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Alaska Maritime National Wildlife Refuge, Alaska; Preparation of Environmental Assessments or Environmental Impact Statements Concerning Cattle Grazing on Wosnesenski and Chirikof Islands

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Information about this document as published in the Federal Register.

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Fish and Wildlife Service, Interior.


Notice of intent.


We, the U.S. Fish and Wildlife Service (Service), are in the process of identifying issues, and developing alternatives, to address the unauthorized grazing by cattle on two islands in the Alaska Maritime National Wildlife Refuge, Wosnesenski and Chirikof. This effort is known as “scoping” and is an early step in a process to develop either Environmental Assessments or Environmental Impact Statements in compliance with the National Environmental Policy Act (NEPA).

The purpose of this notice is (1) to advise other Federal and State agencies, Tribes, and the public of our intention to address grazing issues on Wosnesenski and Chirikof Islands and (2) to advise the public on how to provide suggestions and information regarding livestock grazing on these two islands.


Comments on the issues and possible alternatives to be addressed in the documents must be received no later than February 20, 2014.


Information about the Refuge and grazing on these two islands is available on the internet at:​alaska/​nwr/​akmar/​grazing.htm. Comments, questions, and requests for further information can be sent via electronic mail to, faxed to (907) 235-7783, or mailed to Refuge Manager, Alaska Maritime National Wildlife Refuge, 95 Sterling Highway #1, Homer, AK 99603.

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Steve Delehanty, Refuge Manager, phone (907) 235-6546.

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These documents will examine the history of livestock grazing on the islands, the impact of grazing on the environment and natural biodiversity, identify the need for action and authority to act, summarize potential issues, evaluate a reasonable range of alternatives, and describe the affected environment and environmental consequences of alternatives. Cattle ownership and compatibility of grazing with purposes of the refuge will also be addressed.

Both Wosnesenski and Chirikof islands, located in remote Southwest Alaska, are uninhabited and part of the Alaska Maritime National Wildlife Refuge. The Refuge was established in 1980 to conserve marine mammals, seabirds and other migratory birds, and the marine resources upon which they rely. Wosnesenski and Chirikof islands have sustained severe impacts to wildlife habitat, native vegetation, and archaeological sites from grazing by unauthorized cattle left behind when they were left on the islands years ago.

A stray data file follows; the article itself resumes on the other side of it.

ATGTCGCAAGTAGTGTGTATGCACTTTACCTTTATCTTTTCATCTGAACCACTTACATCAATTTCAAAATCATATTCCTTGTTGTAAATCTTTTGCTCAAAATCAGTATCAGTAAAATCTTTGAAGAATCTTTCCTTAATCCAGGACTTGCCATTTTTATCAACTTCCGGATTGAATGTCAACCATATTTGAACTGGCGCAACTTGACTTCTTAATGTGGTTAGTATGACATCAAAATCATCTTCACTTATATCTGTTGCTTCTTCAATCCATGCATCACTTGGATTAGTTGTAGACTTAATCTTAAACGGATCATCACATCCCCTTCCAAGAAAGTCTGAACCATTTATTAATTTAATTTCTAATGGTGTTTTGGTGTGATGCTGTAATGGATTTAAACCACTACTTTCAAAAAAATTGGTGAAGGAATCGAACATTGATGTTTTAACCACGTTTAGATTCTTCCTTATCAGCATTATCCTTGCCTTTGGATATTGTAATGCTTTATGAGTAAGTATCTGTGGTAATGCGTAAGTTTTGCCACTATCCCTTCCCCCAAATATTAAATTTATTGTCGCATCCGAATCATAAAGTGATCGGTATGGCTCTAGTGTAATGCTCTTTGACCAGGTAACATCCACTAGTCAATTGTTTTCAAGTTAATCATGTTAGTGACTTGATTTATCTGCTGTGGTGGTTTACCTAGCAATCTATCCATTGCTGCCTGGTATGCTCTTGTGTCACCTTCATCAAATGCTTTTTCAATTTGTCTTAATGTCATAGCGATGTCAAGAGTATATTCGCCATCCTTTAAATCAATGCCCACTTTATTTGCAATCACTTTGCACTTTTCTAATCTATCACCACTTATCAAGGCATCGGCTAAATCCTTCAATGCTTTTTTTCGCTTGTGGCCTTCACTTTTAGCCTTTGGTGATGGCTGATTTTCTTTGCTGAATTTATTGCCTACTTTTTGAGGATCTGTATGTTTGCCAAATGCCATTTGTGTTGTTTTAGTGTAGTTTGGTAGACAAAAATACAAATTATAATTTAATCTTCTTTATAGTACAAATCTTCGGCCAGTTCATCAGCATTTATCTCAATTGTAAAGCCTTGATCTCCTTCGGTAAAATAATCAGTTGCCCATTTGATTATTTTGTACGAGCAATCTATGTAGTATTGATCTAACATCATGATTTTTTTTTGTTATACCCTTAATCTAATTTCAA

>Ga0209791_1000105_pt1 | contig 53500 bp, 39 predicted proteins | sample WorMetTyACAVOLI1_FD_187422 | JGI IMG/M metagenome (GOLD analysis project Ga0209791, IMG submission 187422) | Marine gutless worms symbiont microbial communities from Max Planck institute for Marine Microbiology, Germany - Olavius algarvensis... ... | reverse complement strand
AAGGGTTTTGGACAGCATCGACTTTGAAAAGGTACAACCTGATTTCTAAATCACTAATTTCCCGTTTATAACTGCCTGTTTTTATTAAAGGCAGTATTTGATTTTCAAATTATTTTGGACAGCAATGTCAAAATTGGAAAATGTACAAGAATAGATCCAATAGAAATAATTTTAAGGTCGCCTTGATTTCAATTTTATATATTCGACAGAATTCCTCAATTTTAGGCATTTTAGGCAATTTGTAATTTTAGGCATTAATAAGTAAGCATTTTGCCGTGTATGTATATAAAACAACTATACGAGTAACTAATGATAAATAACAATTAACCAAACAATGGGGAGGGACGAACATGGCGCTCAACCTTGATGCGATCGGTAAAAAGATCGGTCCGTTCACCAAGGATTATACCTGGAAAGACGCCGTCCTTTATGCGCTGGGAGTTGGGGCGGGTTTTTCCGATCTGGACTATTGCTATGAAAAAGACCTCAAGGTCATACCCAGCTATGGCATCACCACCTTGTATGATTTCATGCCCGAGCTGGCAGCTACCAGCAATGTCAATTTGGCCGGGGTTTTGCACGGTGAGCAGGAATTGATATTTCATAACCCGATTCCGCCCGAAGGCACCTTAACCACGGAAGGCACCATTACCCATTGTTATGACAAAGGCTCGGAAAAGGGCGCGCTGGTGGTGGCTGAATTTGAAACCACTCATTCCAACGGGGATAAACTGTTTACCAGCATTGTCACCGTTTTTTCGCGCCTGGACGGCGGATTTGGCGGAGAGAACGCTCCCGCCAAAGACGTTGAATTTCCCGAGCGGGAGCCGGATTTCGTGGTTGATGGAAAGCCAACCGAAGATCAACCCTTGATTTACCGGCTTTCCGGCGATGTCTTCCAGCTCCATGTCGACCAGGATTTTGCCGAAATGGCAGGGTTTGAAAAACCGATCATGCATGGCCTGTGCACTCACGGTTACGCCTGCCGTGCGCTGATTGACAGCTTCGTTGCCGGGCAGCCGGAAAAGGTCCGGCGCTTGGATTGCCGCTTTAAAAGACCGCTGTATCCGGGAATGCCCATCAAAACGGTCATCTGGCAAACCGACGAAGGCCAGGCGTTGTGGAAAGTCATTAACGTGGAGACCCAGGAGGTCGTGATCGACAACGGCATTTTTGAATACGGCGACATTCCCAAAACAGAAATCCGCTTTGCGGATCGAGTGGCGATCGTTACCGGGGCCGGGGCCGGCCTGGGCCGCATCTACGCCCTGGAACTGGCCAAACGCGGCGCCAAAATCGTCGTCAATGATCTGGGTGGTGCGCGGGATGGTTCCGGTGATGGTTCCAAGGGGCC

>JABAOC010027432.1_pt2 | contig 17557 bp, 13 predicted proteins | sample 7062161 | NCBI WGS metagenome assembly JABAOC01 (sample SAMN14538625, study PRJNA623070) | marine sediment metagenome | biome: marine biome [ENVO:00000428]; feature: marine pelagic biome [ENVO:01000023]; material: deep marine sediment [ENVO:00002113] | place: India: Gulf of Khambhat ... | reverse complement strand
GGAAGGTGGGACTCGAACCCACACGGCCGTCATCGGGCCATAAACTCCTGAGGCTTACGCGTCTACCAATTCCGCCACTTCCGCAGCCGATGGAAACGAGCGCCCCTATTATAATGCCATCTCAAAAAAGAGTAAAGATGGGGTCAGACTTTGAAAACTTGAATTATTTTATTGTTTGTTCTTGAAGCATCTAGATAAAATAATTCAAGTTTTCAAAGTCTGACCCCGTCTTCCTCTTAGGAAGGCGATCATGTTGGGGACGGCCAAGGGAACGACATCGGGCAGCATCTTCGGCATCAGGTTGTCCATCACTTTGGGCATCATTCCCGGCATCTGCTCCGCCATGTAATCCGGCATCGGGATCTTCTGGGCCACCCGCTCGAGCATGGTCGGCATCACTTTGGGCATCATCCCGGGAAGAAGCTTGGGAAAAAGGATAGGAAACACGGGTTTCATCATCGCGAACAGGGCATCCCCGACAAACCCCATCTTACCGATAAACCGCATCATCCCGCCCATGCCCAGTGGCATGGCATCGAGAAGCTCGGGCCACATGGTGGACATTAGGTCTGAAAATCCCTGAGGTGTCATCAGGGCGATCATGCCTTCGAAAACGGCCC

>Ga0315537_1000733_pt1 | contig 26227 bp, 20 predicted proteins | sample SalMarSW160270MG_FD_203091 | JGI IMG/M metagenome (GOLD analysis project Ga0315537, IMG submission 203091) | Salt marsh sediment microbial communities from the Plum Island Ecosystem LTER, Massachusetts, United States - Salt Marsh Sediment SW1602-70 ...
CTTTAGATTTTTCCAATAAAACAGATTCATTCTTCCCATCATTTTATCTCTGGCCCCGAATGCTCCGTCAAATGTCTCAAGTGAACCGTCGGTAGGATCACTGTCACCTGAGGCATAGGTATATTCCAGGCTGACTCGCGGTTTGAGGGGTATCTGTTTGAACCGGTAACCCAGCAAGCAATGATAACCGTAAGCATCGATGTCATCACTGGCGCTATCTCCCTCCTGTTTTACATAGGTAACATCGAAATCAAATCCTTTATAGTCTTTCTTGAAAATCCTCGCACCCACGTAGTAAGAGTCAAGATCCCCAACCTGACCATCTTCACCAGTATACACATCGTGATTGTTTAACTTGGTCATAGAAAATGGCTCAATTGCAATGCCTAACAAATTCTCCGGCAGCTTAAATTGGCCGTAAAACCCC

Refuge Background

Stretching from the Arctic Ocean to the southeast panhandle, the Alaska Maritime National Wildlife Refuge protects breeding habitat for seabirds, marine mammals, and other wildlife on more than 2,500 islands, spires, rocks, and coastal headlands. Some of these isolated islands host unique species not found elsewhere. In 1980, the Alaska National Interest Lands Conservation Act (ANILCA) created the Alaska Maritime Refuge by combining and adding to 11 existing coastal refuges.

Public Involvement

The public's ideas and comments are an important part of the planning process, and we invite public participation. We will meet with the public in communities within and near the Refuge and in Homer and Kodiak. Meetings will be announced locally and posted on our Web site. We encourage the public to provide comments, which will help us determine the issues and formulate alternatives. We will be accepting comments at meetings, via email, U.S. mail, and telephone during this open comment period (see DATES), as well as through personal contacts throughout the planning process.

Public Availability of Comments

Before including your address, phone number, email address, or other personal identifying information in your comment, you should be aware that your entire comment—including your personal identifying information—may be made publicly available at any time. While you can ask us in your comment to withhold your personal identifying information from public review, we cannot guarantee that we will be able to do so.


NEPA (42 U.S.C. 4321 et seq.) and its implementing regulations; Alaska National Interest Lands Conservation Act (ANILCA; 16 U.S.C. 3111-3126); and the National Wildlife Refuge System Administration Act of 1966 (Refuge Administration Act), as amended by the National Wildlife Refuge System Improvement Act of 1997 (Refuge Improvement Act).

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Dated: January 13, 2014.

Geoffrey L. Haskett,

Regional Director, U.S. Fish and Wildlife Service, Anchorage, Alaska.

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[FR Doc. 2014-01024 Filed 1-17-14; 8:45 am]